According to a recent survey conducted on behalf of the digital association Bitkom, an average of 26 e-mails are received per professional mailbox in Germany every day. Processing them takes up a large part of working time. In addition, e-mails are an integral part of processes. Some of them must be retained under tax law, including purchase orders or invoices, but also any documents that may be relevant in connection with a business transaction. In addition, electronic messages often contain valuable knowledge that must be retained. But how can e-mails be elegantly archived? To date, there is no supreme solution. However, for a number of reasons, the PDF route currently seems to be the most practical.
"In the past, we have repeatedly found that print shops cover the steps of the prepress and production process with softwares from different manufacturers. With such a constellation, frictional losses occur between the individual steps. In comes Durst workflow” says Hans Peter Schneeberger, Managing Director of PrePress digital - Softwareentwicklung GmbH. But what is the role of pdfToolbox in this? Read to find out what Hans Peter has to say.
Sometimes funny concepts are the best way to explain what otherwise could be very dry (but important!) topics. And as everybody understands the concept of social distancing after the last year, it is ideal to talk about proximity testing. Wait! What? Proximity testing… Sometimes you want to make sure that certain objects are not too close together. Perhaps because they have to be cut apart after printing and there needs to be enough spacing to do that without damaging the printed content. Or, to stick to our funny concept, to make sure all penguins are at least 1.5 meter or 6 feet apart at all times.
It is not just the major versions of pdfToolbox that see major improvements, we release value to further increase productivity and efficiency all along our minor versions too. This blog collects an overview of such major features and improvements from pdfToolbox 12 onwards and up until now.
Most of you, especially here in Europe would know about Beuth Verlag as one of Germany’s largest suppliers of specialist information and knowledge and a pioneer in the use of top-quality, long-lasting products and services. In 2019, the publisher adopted callas software’s solutions pdfaPilot and pdfToolbox to automatically process, convert and validate PDF/A and PDF/X files. So how did callas really help Beuth significantly reduce its manual workload?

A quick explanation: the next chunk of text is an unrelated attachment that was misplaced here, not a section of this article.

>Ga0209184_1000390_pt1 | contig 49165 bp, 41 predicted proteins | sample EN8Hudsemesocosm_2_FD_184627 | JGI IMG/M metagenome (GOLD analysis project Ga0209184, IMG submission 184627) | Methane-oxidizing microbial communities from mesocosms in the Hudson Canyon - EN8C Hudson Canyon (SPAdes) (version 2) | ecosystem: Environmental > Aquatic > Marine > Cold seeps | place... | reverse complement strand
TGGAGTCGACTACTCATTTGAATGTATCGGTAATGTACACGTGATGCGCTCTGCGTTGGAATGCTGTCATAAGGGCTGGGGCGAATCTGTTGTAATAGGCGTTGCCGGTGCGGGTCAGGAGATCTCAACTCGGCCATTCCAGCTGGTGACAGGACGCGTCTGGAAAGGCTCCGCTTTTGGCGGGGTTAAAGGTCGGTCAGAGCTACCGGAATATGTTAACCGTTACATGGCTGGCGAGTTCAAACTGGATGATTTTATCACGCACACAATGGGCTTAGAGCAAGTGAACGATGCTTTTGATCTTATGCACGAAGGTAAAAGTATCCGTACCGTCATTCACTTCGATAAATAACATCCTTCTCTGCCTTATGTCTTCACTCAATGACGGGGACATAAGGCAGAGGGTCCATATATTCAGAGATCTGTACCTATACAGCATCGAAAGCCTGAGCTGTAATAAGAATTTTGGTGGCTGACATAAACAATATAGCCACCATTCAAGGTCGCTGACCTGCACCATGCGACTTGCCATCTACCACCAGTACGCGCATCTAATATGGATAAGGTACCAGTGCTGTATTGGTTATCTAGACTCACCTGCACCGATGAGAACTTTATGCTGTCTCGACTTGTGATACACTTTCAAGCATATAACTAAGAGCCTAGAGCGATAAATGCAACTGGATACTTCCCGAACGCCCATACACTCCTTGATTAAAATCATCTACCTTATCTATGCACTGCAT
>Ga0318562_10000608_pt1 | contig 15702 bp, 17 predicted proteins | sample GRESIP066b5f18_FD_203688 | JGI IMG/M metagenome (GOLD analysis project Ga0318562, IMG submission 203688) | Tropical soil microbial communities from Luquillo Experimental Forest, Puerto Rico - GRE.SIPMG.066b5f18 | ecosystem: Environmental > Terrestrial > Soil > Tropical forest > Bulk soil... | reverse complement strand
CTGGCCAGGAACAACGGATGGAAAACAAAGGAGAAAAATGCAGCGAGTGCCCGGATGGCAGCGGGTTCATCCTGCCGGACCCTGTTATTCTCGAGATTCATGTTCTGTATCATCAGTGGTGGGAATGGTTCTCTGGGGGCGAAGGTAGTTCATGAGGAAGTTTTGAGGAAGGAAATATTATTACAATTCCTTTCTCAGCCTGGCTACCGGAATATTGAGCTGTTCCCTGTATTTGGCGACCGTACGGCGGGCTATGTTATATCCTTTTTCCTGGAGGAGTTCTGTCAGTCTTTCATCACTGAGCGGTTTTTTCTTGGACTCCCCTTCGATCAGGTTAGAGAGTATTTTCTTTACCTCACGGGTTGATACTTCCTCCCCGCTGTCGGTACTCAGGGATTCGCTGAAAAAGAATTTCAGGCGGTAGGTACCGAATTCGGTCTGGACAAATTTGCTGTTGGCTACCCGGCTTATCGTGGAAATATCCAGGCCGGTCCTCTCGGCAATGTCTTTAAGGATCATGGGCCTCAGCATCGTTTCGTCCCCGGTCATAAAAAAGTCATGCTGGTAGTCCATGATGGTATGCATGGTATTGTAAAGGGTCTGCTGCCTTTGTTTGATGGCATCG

I believe DPart is one of the most important new features in PDF 2.0. DPart is page based metadata in a PDF file, stored in a hierarchy to group pages into “document parts”. From a prepress point of view, it can be the most important feature – together with page based output intents. In combination, they are powerful tools for automation, for page based automation. Page based automation allows for bringing even more intelligence into workflows, for performance improvements and possible integration of print and post print steps into automated workflows.
What an unusual year 2020, wasn’t it? A lot of things changed at callas too. A quick look at the numbers from the past year.
Barcodes as machine-readable symbols have been around for years now. They are the smartest way from print to the digital world, but – other than for “normal” print content – not the human eye but a barcode scanner is the one who should be able to read it. That also means that humans are - without tools - not suited to assess a printed barcode’s quality, yet they have to manage their creation in prepress and print. pdfToolbox 12 introduces new technology to determine barcode parameters in PDF files (prepress) and a recent Fogra research project took a close look at quality of barcodes in print. Read Andi Kraushaar’s summary about the Fogra project “Improving the printability and legibility of 1D and 2D codes in inkjet printing” and a few words on brand new pdfToolbox 12’s features for barcodes.